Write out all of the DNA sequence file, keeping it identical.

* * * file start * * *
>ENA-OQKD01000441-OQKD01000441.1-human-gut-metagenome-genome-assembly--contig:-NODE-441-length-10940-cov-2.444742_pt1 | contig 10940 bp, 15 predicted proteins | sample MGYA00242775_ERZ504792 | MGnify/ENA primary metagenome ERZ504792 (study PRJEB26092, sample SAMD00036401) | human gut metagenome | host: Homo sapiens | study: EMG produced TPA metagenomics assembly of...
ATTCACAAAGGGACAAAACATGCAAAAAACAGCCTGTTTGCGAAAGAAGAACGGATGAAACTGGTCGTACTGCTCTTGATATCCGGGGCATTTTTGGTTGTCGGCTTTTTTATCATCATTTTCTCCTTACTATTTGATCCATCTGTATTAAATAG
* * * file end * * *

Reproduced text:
>ENA-OQKD01000441-OQKD01000441.1-human-gut-metagenome-genome-assembly--contig:-NODE-441-length-10940-cov-2.444742_pt1 | contig 10940 bp, 15 predicted proteins | sample MGYA00242775_ERZ504792 | MGnify/ENA primary metagenome ERZ504792 (study PRJEB26092, sample SAMD00036401) | human gut metagenome | host: Homo sapiens | study: EMG produced TPA metagenomics assembly of...
ATTCACAAAGGGACAAAACATGCAAAAAACAGCCTGTTTGCGAAAGAAGAACGGATGAAACTGGTCGTACTGCTCTTGATATCCGGGGCATTTTTGGTTGTCGGCTTTTTTATCATCATTTTCTCCTTACTATTTGATCCATCTGTATTAAATAG